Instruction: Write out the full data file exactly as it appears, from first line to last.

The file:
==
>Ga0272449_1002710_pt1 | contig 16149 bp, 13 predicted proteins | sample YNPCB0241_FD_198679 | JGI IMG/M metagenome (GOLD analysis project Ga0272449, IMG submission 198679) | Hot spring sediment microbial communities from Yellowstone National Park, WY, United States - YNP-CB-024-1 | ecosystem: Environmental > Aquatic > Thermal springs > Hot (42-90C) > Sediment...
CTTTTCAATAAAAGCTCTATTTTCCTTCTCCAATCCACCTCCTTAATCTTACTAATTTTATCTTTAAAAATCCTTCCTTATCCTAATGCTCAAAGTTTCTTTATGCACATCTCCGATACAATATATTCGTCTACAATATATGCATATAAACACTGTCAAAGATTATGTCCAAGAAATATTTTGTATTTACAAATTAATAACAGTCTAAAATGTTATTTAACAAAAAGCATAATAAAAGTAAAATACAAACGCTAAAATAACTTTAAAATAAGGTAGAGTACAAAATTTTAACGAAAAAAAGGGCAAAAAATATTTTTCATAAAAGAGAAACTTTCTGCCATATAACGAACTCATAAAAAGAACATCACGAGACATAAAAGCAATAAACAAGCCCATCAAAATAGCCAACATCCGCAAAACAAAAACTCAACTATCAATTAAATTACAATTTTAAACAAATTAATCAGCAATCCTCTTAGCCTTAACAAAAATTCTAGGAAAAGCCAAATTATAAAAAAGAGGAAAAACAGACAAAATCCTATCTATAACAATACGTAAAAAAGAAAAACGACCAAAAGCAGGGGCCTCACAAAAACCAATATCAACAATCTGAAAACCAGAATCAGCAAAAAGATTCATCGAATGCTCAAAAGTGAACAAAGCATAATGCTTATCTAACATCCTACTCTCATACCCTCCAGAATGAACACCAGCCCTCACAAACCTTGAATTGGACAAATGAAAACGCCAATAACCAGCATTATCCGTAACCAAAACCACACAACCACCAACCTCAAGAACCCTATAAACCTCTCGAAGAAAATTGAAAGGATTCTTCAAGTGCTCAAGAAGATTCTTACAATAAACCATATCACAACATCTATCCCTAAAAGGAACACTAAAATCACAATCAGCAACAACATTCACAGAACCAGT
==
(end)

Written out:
>Ga0272449_1002710_pt1 | contig 16149 bp, 13 predicted proteins | sample YNPCB0241_FD_198679 | JGI IMG/M metagenome (GOLD analysis project Ga0272449, IMG submission 198679) | Hot spring sediment microbial communities from Yellowstone National Park, WY, United States - YNP-CB-024-1 | ecosystem: Environmental > Aquatic > Thermal springs > Hot (42-90C) > Sediment...
CTTTTCAATAAAAGCTCTATTTTCCTTCTCCAATCCACCTCCTTAATCTTACTAATTTTATCTTTAAAAATCCTTCCTTATCCTAATGCTCAAAGTTTCTTTATGCACATCTCCGATACAATATATTCGTCTACAATATATGCATATAAACACTGTCAAAGATTATGTCCAAGAAATATTTTGTATTTACAAATTAATAACAGTCTAAAATGTTATTTAACAAAAAGCATAATAAAAGTAAAATACAAACGCTAAAATAACTTTAAAATAAGGTAGAGTACAAAATTTTAACGAAAAAAAGGGCAAAAAATATTTTTCATAAAAGAGAAACTTTCTGCCATATAACGAACTCATAAAAAGAACATCACGAGACATAAAAGCAATAAACAAGCCCATCAAAATAGCCAACATCCGCAAAACAAAAACTCAACTATCAATTAAATTACAATTTTAAACAAATTAATCAGCAATCCTCTTAGCCTTAACAAAAATTCTAGGAAAAGCCAAATTATAAAAAAGAGGAAAAACAGACAAAATCCTATCTATAACAATACGTAAAAAAGAAAAACGACCAAAAGCAGGGGCCTCACAAAAACCAATATCAACAATCTGAAAACCAGAATCAGCAAAAAGATTCATCGAATGCTCAAAAGTGAACAAAGCATAATGCTTATCTAACATCCTACTCTCATACCCTCCAGAATGAACACCAGCCCTCACAAACCTTGAATTGGACAAATGAAAACGCCAATAACCAGCATTATCCGTAACCAAAACCACACAACCACCAACCTCAAGAACCCTATAAACCTCTCGAAGAAAATTGAAAGGATTCTTCAAGTGCTCAAGAAGATTCTTACAATAAACCATATCACAACATCTATCCCTAAAAGGAACACTAAAATCACAATCAGCAACAACATTCACAGAACCAGT